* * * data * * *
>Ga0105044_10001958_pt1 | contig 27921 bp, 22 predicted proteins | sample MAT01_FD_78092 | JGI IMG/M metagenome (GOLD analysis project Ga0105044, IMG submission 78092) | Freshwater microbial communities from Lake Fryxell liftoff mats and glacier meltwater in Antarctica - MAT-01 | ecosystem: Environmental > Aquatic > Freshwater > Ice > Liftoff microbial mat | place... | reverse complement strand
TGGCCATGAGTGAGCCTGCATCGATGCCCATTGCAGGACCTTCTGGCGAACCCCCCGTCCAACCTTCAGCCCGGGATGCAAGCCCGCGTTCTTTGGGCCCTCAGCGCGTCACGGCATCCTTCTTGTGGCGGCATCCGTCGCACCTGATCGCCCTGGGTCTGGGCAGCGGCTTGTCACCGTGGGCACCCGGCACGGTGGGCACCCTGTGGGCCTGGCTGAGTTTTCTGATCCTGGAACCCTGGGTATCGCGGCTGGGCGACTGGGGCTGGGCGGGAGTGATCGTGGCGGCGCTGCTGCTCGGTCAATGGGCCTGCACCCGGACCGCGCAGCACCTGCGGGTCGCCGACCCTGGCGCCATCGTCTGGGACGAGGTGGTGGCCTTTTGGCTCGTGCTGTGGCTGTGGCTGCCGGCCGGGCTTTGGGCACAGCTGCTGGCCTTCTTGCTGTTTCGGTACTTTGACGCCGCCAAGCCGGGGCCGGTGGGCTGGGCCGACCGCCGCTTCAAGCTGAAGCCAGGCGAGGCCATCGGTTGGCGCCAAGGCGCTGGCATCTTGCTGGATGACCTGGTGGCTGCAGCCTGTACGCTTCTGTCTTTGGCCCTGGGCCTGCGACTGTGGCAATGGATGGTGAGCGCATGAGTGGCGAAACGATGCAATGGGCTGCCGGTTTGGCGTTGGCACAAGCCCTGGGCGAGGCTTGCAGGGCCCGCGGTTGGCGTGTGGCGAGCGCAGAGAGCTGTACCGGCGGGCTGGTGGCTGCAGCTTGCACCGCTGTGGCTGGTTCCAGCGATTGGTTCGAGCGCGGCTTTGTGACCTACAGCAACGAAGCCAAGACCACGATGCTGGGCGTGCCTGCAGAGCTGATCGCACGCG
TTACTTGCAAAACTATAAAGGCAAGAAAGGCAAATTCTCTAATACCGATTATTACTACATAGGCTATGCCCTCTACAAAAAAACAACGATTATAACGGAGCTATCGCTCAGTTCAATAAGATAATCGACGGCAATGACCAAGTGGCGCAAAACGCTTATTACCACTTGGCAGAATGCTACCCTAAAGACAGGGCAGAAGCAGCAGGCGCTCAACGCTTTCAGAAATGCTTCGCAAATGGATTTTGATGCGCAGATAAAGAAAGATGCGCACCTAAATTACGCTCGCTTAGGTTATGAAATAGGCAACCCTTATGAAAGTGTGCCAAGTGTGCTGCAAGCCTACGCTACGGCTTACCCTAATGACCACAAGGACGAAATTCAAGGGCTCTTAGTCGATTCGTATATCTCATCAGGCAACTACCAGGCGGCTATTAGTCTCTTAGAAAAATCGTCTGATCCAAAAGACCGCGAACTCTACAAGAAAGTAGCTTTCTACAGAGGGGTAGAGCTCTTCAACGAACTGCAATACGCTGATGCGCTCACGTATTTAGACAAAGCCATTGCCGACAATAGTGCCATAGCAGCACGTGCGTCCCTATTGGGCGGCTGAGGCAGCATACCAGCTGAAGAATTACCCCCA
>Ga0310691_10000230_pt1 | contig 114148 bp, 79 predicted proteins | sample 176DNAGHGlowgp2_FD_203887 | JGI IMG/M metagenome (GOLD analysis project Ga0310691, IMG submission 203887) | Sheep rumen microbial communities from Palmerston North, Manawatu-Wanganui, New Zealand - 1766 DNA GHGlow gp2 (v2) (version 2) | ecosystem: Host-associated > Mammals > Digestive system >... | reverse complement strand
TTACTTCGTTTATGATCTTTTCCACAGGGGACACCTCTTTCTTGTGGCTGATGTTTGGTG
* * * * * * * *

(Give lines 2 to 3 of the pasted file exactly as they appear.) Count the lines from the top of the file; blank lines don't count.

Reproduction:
TGGCCATGAGTGAGCCTGCATCGATGCCCATTGCAGGACCTTCTGGCGAACCCCCCGTCCAACCTTCAGCCCGGGATGCAAGCCCGCGTTCTTTGGGCCCTCAGCGCGTCACGGCATCCTTCTTGTGGCGGCATCCGTCGCACCTGATCGCCCTGGGTCTGGGCAGCGGCTTGTCACCGTGGGCACCCGGCACGGTGGGCACCCTGTGGGCCTGGCTGAGTTTTCTGATCCTGGAACCCTGGGTATCGCGGCTGGGCGACTGGGGCTGGGCGGGAGTGATCGTGGCGGCGCTGCTGCTCGGTCAATGGGCCTGCACCCGGACCGCGCAGCACCTGCGGGTCGCCGACCCTGGCGCCATCGTCTGGGACGAGGTGGTGGCCTTTTGGCTCGTGCTGTGGCTGTGGCTGCCGGCCGGGCTTTGGGCACAGCTGCTGGCCTTCTTGCTGTTTCGGTACTTTGACGCCGCCAAGCCGGGGCCGGTGGGCTGGGCCGACCGCCGCTTCAAGCTGAAGCCAGGCGAGGCCATCGGTTGGCGCCAAGGCGCTGGCATCTTGCTGGATGACCTGGTGGCTGCAGCCTGTACGCTTCTGTCTTTGGCCCTGGGCCTGCGACTGTGGCAATGGATGGTGAGCGCATGAGTGGCGAAACGATGCAATGGGCTGCCGGTTTGGCGTTGGCACAAGCCCTGGGCGAGGCTTGCAGGGCCCGCGGTTGGCGTGTGGCGAGCGCAGAGAGCTGTACCGGCGGGCTGGTGGCTGCAGCTTGCACCGCTGTGGCTGGTTCCAGCGATTGGTTCGAGCGCGGCTTTGTGACCTACAGCAACGAAGCCAAGACCACGATGCTGGGCGTGCCTGCAGAGCTGATCGCACGCG
TTACTTGCAAAACTATAAAGGCAAGAAAGGCAAATTCTCTAATACCGATTATTACTACATAGGCTATGCCCTCTACAAAAAAACAACGATTATAACGGAGCTATCGCTCAGTTCAATAAGATAATCGACGGCAATGACCAAGTGGCGCAAAACGCTTATTACCACTTGGCAGAATGCTACCCTAAAGACAGGGCAGAAGCAGCAGGCGCTCAACGCTTTCAGAAATGCTTCGCAAATGGATTTTGATGCGCAGATAAAGAAAGATGCGCACCTAAATTACGCTCGCTTAGGTTATGAAATAGGCAACCCTTATGAAAGTGTGCCAAGTGTGCTGCAAGCCTACGCTACGGCTTACCCTAATGACCACAAGGACGAAATTCAAGGGCTCTTAGTCGATTCGTATATCTCATCAGGCAACTACCAGGCGGCTATTAGTCTCTTAGAAAAATCGTCTGATCCAAAAGACCGCGAACTCTACAAGAAAGTAGCTTTCTACAGAGGGGTAGAGCTCTTCAACGAACTGCAATACGCTGATGCGCTCACGTATTTAGACAAAGCCATTGCCGACAATAGTGCCATAGCAGCACGTGCGTCCCTATTGGGCGGCTGAGGCAGCATACCAGCTGAAGAATTACCCCCA